Case Study: India Hares
By Victoria Smith
Sep 6, 2022
When India Hares and her husband Tom bought their 1930s semi-detached house in Balham, south-west London, it was the perfect blank canvas for them to put their stamp on.
Totally unmodernised and incredibly dated, the property needed a complete revamp, and the couple had a clear idea of what they wanted to do. In addition to making essential practical changes that would bring the home up to date, it was important to create a space that was stylish, welcoming, functional and, ultimately, led by thoughtful design.
With nods to traditional Mediterranean décor throughout, as well as clean, contemporary lines, clever colour choices, and a firm focus on sustainability, their well-planned refurb has resulted in a timeless and beautifully balanced home that suits the family’s needs perfectly.
Here, India shares their design story…
Fashion buying & operations, location house owner, content creator.
Style and location of your property:
A 1930s semi-detached house in Balham, south-west London.
Who lives there:
Myself, my husband Tom and two children Honey, ten, and Rocco, 8.
What was the property like when you bought it? Was there a lot of work to do?
We were the second family to ever own the house since it was built in 1936 so it needed complete modernisation. There was red lino flooring throughout and polystyrene tile ceilings, complete with a serving hatch from the kitchen (surprisingly handy!) We bought the property intending to do a full renovation of the entire house, and as house reno virgins we couldn’t wait for the challenge.
What was your overall vision for the home?
We wanted to create a big open-plan living space in the kitchen that could be the centre of our family life. Our overall aesthetic vision was to create a relaxed Mediterranean style, whilst still feeling contemporary and cosy. To achieve this we opted for lots of natural materials and colours like our Dinesen heart oak bench, steel Crittall doors, exposed ceiling joists, terracotta tiles, and of course the beautiful Bert & May encaustic Otura tiles which welcome visitors in the hallway.
Where did you start? And what were the biggest challenges you faced along the way?
We came across an architect who shared our vision and wouldn’t break the budget. My husband and I had a clear idea of what we wanted so the plans and ideas quickly came together. The finish was a real priority for us which meant we had to compromise in other areas - such as some items of furniture and the garden.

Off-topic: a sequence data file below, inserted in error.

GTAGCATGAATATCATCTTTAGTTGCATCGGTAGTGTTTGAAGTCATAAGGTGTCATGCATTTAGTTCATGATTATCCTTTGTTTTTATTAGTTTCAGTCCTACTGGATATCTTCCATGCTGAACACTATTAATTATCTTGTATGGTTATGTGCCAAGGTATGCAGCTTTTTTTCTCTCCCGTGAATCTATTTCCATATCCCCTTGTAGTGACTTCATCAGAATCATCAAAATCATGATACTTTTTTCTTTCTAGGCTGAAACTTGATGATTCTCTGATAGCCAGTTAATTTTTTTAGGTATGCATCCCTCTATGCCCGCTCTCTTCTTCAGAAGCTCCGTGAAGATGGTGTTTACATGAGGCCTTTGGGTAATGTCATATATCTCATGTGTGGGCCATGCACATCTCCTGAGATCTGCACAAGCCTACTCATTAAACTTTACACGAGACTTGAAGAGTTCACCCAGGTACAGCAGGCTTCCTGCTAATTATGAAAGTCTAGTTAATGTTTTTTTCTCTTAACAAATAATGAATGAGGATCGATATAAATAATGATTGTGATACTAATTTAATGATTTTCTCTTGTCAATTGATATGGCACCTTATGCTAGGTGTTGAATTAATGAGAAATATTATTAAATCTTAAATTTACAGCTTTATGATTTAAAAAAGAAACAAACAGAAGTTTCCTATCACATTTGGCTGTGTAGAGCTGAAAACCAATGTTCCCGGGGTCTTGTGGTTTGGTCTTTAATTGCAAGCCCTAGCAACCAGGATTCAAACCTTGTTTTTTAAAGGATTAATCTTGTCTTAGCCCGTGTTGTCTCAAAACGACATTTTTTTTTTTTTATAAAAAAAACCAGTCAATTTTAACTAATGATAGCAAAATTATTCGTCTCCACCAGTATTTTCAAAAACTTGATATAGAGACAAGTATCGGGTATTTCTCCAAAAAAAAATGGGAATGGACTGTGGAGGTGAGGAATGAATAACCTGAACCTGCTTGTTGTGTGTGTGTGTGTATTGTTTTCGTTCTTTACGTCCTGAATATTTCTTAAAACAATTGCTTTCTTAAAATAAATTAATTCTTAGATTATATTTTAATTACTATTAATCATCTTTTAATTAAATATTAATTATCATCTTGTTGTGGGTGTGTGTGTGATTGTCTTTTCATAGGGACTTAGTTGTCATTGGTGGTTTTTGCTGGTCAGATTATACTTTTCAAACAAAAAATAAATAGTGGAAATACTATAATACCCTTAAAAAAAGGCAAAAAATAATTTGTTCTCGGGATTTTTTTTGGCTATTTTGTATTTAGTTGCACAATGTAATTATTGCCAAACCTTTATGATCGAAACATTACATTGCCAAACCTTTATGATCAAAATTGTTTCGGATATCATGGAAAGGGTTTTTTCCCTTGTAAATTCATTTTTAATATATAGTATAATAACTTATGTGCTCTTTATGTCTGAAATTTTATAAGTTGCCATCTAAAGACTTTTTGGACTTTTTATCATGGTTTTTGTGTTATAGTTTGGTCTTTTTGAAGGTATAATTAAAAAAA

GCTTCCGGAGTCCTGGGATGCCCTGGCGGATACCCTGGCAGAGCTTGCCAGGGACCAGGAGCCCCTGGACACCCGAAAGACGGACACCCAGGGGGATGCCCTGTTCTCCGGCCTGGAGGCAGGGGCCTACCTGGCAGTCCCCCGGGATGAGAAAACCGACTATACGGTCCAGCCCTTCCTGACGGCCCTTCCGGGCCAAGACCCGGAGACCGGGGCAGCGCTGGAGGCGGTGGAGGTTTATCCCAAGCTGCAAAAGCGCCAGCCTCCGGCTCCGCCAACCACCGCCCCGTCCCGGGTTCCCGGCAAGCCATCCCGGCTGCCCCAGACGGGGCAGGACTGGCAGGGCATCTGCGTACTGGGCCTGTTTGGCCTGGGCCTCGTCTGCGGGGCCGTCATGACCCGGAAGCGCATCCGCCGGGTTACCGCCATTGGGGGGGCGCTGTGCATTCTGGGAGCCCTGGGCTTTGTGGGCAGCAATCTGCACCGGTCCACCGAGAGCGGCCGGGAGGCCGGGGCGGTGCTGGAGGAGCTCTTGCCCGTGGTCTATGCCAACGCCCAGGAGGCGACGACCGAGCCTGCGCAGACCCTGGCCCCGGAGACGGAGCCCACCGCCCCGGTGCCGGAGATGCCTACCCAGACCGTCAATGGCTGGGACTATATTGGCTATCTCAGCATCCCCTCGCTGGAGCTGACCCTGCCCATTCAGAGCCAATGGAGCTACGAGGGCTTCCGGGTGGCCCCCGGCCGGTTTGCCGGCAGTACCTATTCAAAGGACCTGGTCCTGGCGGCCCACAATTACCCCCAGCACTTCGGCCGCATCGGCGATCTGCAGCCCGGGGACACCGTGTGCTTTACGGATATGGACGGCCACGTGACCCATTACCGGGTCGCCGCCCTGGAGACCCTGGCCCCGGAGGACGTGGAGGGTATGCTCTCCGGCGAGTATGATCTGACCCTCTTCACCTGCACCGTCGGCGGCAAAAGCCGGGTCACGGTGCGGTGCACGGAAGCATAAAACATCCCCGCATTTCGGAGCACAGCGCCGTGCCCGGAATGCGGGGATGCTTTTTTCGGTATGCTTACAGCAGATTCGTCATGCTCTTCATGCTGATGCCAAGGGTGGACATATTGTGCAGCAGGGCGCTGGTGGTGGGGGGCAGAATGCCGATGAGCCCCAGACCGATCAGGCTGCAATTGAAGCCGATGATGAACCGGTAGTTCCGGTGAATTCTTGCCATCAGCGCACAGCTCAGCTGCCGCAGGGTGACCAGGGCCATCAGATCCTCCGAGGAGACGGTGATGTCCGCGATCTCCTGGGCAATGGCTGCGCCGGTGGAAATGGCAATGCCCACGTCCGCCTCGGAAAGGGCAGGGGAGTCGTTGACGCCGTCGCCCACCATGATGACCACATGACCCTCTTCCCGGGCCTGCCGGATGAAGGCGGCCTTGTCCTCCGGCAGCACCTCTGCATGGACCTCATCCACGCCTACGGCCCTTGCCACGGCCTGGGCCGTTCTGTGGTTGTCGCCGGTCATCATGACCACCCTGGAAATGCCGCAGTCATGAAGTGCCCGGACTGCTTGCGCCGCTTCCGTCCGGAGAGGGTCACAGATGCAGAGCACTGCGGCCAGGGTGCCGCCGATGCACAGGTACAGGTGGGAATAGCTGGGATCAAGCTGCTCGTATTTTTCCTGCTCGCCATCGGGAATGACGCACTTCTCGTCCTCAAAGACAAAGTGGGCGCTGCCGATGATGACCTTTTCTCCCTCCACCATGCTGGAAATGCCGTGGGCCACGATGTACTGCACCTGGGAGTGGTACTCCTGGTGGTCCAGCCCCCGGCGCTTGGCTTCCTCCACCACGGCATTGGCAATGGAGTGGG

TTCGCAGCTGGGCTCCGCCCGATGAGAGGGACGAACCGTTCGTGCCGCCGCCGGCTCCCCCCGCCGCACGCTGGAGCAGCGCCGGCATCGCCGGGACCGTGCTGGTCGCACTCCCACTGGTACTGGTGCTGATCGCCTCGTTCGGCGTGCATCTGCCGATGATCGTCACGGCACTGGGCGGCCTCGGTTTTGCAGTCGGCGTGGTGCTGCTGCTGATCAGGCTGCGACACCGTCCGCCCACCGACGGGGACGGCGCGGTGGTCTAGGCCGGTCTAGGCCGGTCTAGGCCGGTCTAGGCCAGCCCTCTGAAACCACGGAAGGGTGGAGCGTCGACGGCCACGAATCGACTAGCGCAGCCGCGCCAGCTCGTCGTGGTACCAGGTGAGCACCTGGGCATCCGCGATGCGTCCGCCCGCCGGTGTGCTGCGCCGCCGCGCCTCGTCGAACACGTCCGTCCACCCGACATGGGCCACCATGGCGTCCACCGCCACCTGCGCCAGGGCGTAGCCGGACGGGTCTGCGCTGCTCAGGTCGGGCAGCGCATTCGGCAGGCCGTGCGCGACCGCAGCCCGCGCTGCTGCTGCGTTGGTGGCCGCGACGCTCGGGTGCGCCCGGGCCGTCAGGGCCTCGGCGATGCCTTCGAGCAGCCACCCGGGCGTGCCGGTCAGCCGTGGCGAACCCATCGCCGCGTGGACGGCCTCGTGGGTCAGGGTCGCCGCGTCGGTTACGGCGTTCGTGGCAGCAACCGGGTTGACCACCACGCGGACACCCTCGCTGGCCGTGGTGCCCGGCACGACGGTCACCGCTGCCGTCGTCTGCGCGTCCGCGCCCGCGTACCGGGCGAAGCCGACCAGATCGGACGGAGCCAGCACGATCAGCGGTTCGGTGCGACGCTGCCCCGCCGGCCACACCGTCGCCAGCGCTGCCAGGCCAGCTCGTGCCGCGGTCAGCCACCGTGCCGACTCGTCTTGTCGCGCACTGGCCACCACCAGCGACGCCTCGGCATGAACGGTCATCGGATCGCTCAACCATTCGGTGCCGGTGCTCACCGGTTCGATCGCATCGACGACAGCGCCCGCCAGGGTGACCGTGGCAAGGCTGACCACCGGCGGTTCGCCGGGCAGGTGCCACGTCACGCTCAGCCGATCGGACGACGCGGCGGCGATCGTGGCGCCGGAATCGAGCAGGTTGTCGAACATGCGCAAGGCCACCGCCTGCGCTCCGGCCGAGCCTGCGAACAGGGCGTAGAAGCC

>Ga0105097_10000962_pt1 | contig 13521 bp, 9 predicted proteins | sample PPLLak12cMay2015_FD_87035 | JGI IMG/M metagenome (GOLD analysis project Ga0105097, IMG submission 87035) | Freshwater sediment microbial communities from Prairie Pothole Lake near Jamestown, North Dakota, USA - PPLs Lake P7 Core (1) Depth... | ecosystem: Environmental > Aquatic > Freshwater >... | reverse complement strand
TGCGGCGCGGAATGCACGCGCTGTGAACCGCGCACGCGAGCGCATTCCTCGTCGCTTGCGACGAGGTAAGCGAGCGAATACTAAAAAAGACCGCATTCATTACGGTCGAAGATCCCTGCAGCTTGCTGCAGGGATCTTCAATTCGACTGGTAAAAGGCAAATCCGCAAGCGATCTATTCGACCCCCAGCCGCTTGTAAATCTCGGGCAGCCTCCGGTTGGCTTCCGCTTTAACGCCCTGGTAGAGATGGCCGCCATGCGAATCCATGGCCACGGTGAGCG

You’ve used our Otura tiles in your hallway and on a bathroom splashback and they look great! What was your original vision for these spaces and why was this design such a great fit?
We fell in love with the bold geographic Otura tile immediately and were so drawn to the beautiful green version, which we think makes an instant statement the moment you enter the house. It also complements the terracotta stone tiles in the kitchen so perfectly.
Although we wanted a contemporary look, the encaustic stone gives an instant feel of character which only gets better with age.
We loved the idea of a consistent feeling to run throughout the house so as well as the entrance hall we also used the Otura as a splashback in the upstairs family bathroom.
What do the tiles add to the spaces?
They make such a beautiful statement and feel completely timeless.
What led you to choose Bert & May?
The combination of amazing colour palettes and designs with high quality, long-lasting materials. They are used in some of the most beautiful homes which helped to inspire our choices.
You were recently featured on the front cover of Kitchens Bedrooms and Bathrooms’ sustainability issue. How did you ensure that sustainability played a part in your renovation?
For both design and sustainability reasons we tried to keep as many of the original features and fittings as possible. We maximised insulation and tried to use long-lasting materials throughout. The extension is south facing so the floor-to-ceiling Crittall glass doors and windows maximise the solar gain.
Have you always had a passion for interiors?
Coming from a homewares buying background I’ve always had a huge passion for, and interest in, interiors.
Where do you find inspiration?
My mother is from Grenada so having spent lots of time in the Caribbean I’ve always been naturally drawn to bright colours and natural materials as inspiration.
Where are your go-to places for fantastic interior finds?
I like to combine the occasional designer piece (where budget allows) from brands such as Heals with fab high street finds. But my all-time favourite way to spend a Tuesday morning would be at the Sunbury antiques market rummaging for treasures.
What’s next - any more exciting projects in the pipeline?
Having now recovered from the house renovation next up is the garden and we can’t wait to get started!
To find out more, follow India on Instagram: @ourhouseedit